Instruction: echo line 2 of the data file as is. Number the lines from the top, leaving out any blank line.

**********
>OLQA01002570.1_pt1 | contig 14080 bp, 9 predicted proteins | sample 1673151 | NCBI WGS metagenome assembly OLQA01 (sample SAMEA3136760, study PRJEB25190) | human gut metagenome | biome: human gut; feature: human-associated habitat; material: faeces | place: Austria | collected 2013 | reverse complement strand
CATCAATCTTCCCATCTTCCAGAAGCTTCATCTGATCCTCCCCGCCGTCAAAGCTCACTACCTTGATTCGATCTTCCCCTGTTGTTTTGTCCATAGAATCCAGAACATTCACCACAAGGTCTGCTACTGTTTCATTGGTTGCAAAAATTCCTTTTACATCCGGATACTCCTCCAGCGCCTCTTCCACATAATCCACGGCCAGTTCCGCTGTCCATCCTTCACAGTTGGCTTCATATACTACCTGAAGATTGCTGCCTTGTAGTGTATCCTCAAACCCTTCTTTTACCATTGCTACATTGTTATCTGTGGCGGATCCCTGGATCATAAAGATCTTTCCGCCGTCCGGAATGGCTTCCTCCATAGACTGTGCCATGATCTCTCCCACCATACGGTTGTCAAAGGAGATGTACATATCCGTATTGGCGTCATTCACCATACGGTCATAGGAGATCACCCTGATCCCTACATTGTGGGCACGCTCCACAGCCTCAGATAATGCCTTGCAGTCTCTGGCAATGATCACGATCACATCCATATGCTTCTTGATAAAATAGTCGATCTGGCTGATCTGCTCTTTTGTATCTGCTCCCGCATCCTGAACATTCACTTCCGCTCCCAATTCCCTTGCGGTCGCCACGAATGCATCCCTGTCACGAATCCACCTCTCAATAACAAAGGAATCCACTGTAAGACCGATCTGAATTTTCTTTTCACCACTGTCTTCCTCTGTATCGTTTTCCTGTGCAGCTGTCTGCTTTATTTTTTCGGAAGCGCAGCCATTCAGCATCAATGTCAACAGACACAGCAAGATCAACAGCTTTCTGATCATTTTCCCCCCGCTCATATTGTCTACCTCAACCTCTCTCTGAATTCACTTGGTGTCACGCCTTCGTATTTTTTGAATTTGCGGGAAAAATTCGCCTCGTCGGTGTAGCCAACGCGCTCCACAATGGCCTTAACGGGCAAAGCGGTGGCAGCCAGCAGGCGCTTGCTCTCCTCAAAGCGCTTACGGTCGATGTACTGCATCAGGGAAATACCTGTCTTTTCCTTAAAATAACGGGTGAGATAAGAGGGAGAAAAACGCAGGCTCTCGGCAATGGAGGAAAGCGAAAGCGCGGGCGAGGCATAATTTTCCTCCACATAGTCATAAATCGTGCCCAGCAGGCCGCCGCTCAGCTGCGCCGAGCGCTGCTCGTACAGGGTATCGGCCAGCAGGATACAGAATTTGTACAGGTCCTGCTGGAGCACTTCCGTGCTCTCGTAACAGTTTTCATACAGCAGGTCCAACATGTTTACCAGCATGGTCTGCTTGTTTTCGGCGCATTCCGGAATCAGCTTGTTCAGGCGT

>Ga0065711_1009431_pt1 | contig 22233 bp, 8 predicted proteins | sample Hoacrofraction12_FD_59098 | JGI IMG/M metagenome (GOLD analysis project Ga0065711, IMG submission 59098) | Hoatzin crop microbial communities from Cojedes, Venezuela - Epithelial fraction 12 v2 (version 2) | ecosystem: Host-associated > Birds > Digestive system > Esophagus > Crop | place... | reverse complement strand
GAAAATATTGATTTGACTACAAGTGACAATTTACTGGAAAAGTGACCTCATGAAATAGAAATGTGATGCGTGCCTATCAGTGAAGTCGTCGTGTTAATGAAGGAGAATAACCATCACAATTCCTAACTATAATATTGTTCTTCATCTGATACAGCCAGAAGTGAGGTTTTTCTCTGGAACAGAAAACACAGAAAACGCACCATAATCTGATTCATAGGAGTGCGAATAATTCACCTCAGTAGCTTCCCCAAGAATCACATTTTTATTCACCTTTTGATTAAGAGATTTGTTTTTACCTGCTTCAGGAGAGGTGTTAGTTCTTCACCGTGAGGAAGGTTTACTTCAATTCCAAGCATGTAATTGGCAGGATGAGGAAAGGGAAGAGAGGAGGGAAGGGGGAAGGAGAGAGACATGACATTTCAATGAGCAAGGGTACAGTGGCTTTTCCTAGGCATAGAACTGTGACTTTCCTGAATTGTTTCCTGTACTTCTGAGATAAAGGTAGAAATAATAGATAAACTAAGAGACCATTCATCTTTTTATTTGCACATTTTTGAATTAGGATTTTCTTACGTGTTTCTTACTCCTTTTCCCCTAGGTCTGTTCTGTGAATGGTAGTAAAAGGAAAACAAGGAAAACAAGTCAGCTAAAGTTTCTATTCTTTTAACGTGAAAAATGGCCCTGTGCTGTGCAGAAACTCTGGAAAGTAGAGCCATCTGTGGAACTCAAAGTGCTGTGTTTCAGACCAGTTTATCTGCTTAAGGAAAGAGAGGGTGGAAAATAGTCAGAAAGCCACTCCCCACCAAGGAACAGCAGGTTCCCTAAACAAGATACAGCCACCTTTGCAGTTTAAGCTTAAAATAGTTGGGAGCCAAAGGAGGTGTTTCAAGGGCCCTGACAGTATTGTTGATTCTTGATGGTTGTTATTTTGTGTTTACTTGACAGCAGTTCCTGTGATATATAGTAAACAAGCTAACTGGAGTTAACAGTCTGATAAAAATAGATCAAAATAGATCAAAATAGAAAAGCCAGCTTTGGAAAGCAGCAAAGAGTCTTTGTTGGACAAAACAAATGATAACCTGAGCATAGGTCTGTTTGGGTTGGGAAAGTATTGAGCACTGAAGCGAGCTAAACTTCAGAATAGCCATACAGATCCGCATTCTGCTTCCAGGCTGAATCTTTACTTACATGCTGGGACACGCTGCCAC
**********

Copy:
CATCAATCTTCCCATCTTCCAGAAGCTTCATCTGATCCTCCCCGCCGTCAAAGCTCACTACCTTGATTCGATCTTCCCCTGTTGTTTTGTCCATAGAATCCAGAACATTCACCACAAGGTCTGCTACTGTTTCATTGGTTGCAAAAATTCCTTTTACATCCGGATACTCCTCCAGCGCCTCTTCCACATAATCCACGGCCAGTTCCGCTGTCCATCCTTCACAGTTGGCTTCATATACTACCTGAAGATTGCTGCCTTGTAGTGTATCCTCAAACCCTTCTTTTACCATTGCTACATTGTTATCTGTGGCGGATCCCTGGATCATAAAGATCTTTCCGCCGTCCGGAATGGCTTCCTCCATAGACTGTGCCATGATCTCTCCCACCATACGGTTGTCAAAGGAGATGTACATATCCGTATTGGCGTCATTCACCATACGGTCATAGGAGATCACCCTGATCCCTACATTGTGGGCACGCTCCACAGCCTCAGATAATGCCTTGCAGTCTCTGGCAATGATCACGATCACATCCATATGCTTCTTGATAAAATAGTCGATCTGGCTGATCTGCTCTTTTGTATCTGCTCCCGCATCCTGAACATTCACTTCCGCTCCCAATTCCCTTGCGGTCGCCACGAATGCATCCCTGTCACGAATCCACCTCTCAATAACAAAGGAATCCACTGTAAGACCGATCTGAATTTTCTTTTCACCACTGTCTTCCTCTGTATCGTTTTCCTGTGCAGCTGTCTGCTTTATTTTTTCGGAAGCGCAGCCATTCAGCATCAATGTCAACAGACACAGCAAGATCAACAGCTTTCTGATCATTTTCCCCCCGCTCATATTGTCTACCTCAACCTCTCTCTGAATTCACTTGGTGTCACGCCTTCGTATTTTTTGAATTTGCGGGAAAAATTCGCCTCGTCGGTGTAGCCAACGCGCTCCACAATGGCCTTAACGGGCAAAGCGGTGGCAGCCAGCAGGCGCTTGCTCTCCTCAAAGCGCTTACGGTCGATGTACTGCATCAGGGAAATACCTGTCTTTTCCTTAAAATAACGGGTGAGATAAGAGGGAGAAAAACGCAGGCTCTCGGCAATGGAGGAAAGCGAAAGCGCGGGCGAGGCATAATTTTCCTCCACATAGTCATAAATCGTGCCCAGCAGGCCGCCGCTCAGCTGCGCCGAGCGCTGCTCGTACAGGGTATCGGCCAGCAGGATACAGAATTTGTACAGGTCCTGCTGGAGCACTTCCGTGCTCTCGTAACAGTTTTCATACAGCAGGTCCAACATGTTTACCAGCATGGTCTGCTTGTTTTCGGCGCATTCCGGAATCAGCTTGTTCAGGCGT